My patient had coded about 60 minutes ago and died. They had only just finished getting him cleaned up for family to visit with him, pulling off all the wires and tubes and needles and tags. She was just finishing up her charting, since she was the code nurse for the event. 

I was devastated. I had just missed him. If I hadn't run those errands, I would've been there, but I wasn't there and for the dumbest reason. I couldn't have changed the outcome, and I wasn't the ICU doctor anyway, but he was still my patient. I should have been there, and I wasn't, because I needed to pick up my shirts before the cleaners closed. 

While I was standing there thunderstruck, the nurse pointed to the door behind me. The family was gathered in there. I hadn't seen any of them because they were waiting until the nurses finished cleaning him up. "You should go in," she said. So I screwed up my nerve and walked in to find twenty people jammed into a space meant for ten. There were sons and daughters and grandchildren and siblings, and at the head of the conference table was my patient's wife. I walked up to her and started to apologize profusely, but she didn't let me finish. 

"Oh doctor, I'm so glad you're here. Thank you so much for coming. It would've meant so much to him that you came." She then introduced me to her children and her grandchildren. I had expected wailing and sobbing, but they all had such a bittersweet expression, like they understood that this was the end of a beautiful moment, like the ending credits of a movie. They shared stories of his life with me, the life that I had never seen, the one that didn't involve A1c's or blood pressures or cholesterol levels. They laughed and cried. 

"Do you want to see him?" she asked me. Yes, of course. She let me go, while the family returned to reminiscing of better times. I left the conference room and went back to his ICU room. I held his cold hand and said my goodbyes. The family let me have my time, and I felt almost greedy that I should be the first to say my farewells. 

I came to the hospital expecting to provide support and comfort, and instead, I was the one who was comforted by this family who adopted me for one brief moment. I understood then that I was not a stranger in his life. I had been a part, however small it may have been, and was welcomed into the intimacy of his life. Since then, I've had other patients die, and I've grieved with spouses. I have several patients who've lost spouses who were under my care. They still come to see me, a testament to their faith in me, and when I see them, we share a little memory and a moment, and I can't help but feel so lucky that I am welcomed into their lives, and so honored that I should receive such trust.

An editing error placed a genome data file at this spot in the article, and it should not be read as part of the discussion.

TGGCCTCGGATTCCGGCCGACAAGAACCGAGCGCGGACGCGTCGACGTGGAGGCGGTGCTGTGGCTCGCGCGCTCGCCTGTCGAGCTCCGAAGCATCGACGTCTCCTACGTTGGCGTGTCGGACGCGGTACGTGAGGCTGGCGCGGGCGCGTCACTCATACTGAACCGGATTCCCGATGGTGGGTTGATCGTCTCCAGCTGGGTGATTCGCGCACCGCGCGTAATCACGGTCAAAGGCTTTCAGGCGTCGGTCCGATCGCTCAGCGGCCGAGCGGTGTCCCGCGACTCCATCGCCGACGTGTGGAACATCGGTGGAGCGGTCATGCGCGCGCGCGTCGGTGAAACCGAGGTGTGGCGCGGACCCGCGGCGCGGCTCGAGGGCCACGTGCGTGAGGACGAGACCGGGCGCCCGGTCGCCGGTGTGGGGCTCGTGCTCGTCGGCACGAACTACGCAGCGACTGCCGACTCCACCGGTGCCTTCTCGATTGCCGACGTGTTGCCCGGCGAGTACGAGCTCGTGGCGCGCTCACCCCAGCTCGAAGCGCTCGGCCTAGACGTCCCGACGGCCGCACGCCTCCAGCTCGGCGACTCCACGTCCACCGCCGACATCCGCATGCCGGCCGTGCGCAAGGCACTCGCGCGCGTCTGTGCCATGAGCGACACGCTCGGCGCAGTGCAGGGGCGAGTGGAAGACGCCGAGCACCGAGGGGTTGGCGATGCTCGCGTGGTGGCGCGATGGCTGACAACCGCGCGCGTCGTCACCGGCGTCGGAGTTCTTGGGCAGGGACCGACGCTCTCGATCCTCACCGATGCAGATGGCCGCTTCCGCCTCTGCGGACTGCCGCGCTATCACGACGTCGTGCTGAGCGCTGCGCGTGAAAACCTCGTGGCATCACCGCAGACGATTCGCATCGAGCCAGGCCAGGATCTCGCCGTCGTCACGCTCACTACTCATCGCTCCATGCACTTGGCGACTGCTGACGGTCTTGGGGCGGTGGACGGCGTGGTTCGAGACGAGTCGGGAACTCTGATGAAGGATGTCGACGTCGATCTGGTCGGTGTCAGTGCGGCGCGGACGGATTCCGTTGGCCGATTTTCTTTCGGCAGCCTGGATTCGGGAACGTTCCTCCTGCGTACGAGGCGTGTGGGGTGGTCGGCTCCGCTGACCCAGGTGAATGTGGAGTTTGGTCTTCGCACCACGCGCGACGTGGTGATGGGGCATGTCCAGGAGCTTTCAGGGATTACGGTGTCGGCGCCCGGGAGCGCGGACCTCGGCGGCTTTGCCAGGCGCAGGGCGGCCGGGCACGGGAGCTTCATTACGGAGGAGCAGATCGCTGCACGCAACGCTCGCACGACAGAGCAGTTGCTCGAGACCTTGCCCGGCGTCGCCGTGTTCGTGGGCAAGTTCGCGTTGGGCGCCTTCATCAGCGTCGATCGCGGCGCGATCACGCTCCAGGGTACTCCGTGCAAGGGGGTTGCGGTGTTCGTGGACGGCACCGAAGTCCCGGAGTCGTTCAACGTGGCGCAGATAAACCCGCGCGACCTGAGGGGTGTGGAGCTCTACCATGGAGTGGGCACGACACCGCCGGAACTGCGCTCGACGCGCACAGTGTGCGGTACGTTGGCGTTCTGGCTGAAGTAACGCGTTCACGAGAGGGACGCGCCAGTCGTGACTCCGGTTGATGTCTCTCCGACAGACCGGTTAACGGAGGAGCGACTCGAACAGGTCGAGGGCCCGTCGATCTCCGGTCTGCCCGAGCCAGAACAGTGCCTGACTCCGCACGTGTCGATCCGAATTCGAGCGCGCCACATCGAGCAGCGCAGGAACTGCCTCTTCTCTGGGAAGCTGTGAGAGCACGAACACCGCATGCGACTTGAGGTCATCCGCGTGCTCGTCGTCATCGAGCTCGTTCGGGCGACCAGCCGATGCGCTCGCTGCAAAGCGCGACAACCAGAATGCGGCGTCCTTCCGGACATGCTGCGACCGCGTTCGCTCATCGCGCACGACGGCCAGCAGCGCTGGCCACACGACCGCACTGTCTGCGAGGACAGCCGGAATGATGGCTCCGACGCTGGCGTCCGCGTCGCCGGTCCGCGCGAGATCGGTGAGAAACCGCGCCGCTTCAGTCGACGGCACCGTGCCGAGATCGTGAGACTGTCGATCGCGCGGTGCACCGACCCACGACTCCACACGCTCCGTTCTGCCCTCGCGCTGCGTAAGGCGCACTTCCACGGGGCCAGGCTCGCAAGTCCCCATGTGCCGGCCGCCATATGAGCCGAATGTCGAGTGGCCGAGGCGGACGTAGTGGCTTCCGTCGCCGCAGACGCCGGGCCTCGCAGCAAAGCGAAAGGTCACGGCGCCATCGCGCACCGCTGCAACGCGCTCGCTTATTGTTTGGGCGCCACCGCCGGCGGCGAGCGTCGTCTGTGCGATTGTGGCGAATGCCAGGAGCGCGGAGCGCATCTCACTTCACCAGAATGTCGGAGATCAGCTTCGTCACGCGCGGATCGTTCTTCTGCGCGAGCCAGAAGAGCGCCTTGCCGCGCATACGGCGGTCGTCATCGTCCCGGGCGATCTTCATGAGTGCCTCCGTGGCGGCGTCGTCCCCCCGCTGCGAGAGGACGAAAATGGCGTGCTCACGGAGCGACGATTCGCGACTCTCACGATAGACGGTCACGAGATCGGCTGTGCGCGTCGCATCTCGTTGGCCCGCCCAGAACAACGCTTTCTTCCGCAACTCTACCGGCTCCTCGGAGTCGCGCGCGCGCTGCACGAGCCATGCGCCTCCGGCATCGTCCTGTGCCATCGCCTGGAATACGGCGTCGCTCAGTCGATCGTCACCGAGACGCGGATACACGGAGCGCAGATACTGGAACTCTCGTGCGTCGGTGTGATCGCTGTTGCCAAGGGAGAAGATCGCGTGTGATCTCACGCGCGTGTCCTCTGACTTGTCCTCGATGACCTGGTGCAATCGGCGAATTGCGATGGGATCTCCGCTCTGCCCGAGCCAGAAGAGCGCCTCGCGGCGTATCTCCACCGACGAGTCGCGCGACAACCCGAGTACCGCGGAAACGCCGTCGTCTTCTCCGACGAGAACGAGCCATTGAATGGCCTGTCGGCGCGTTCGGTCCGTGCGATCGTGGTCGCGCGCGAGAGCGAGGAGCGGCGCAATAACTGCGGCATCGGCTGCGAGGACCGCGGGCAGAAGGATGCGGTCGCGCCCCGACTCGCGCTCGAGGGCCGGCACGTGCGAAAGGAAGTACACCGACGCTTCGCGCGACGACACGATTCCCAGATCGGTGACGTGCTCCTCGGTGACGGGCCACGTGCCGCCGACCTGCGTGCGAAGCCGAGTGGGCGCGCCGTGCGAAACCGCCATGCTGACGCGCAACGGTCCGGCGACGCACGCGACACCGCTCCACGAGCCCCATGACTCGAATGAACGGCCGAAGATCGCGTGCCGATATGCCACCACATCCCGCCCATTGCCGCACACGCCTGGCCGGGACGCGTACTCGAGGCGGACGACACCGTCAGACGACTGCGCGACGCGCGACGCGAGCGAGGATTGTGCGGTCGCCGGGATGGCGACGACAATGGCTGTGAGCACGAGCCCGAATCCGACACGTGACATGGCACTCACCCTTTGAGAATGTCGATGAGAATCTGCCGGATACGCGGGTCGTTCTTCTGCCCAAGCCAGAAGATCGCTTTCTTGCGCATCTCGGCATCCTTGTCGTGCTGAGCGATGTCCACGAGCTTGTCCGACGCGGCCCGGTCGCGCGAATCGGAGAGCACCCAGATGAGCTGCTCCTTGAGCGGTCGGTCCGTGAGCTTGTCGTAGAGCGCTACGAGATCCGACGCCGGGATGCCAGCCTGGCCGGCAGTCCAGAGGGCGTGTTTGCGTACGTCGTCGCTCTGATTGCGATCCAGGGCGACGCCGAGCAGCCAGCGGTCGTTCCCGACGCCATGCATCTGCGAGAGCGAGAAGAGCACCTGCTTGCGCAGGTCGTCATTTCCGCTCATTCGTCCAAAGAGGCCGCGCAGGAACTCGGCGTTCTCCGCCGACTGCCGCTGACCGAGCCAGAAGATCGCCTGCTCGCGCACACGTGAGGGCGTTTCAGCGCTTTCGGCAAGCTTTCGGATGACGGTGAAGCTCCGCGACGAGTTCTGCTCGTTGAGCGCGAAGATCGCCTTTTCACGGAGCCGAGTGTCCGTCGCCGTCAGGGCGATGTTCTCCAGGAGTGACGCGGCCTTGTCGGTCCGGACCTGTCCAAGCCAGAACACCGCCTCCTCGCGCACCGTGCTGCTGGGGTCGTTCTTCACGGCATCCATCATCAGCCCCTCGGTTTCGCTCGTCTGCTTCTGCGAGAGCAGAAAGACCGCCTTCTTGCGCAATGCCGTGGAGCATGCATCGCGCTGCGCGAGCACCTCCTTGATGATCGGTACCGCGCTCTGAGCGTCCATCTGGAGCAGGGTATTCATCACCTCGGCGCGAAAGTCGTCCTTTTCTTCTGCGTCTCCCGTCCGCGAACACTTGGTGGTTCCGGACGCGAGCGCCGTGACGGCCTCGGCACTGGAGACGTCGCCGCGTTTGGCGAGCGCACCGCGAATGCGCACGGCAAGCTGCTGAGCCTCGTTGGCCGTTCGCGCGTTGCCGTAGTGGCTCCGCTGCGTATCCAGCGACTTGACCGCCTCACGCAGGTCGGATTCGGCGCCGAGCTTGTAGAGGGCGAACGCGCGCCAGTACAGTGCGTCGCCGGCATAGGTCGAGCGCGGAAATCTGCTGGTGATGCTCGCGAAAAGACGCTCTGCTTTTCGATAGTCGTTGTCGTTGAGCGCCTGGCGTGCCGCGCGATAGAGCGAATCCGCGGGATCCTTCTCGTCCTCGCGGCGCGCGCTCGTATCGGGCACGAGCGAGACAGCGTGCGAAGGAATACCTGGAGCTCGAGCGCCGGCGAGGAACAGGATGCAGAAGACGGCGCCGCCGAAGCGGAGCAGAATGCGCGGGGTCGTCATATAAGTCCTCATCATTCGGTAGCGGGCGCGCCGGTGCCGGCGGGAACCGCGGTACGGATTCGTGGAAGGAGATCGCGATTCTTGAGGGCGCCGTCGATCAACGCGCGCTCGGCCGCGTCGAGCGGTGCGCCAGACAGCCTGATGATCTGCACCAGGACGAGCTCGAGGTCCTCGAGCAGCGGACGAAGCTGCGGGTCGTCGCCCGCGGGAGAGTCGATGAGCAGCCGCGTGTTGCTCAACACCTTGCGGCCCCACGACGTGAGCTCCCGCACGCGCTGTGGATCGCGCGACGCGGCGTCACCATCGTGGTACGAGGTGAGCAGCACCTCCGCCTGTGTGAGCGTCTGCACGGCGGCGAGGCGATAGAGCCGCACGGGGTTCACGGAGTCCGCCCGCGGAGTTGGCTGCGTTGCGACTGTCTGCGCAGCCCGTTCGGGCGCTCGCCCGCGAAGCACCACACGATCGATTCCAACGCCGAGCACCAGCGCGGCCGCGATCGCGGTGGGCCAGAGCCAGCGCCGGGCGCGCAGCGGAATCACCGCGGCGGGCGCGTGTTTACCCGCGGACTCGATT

Don't become a doctor #20 - treating the source

I am fond of telling people that all the advances of modern medicine account for maybe about 3% of the improvement in the health of the human condition. The other 97% of the betterment of humanity can be credited mainly to three things: clean drinking water, sewers, and immunizations. There are some other things too, like labor laws and pollution controls, but pretty much everything we do now in modern medicine is the equivalent of sprinkles atop an ice cream sundae. Your toilet has done more for the betterment of humanity than I ever will.

And really, the future of the improvement of the health of humanity doesn't lie in anything I can do or modify. If I wanted to make the biggest impact in the improvement of the health of humanity for the betterment of the general public, then I would institute universal basic income and mandatory pre-K through 12 education. I can do a lot of things right now: I can treat hypertension and diabetes, I can diagnose and treat complicated medical conditions, but I do not have a pill to treat poverty. I have no prescription for socioeconomic oppression.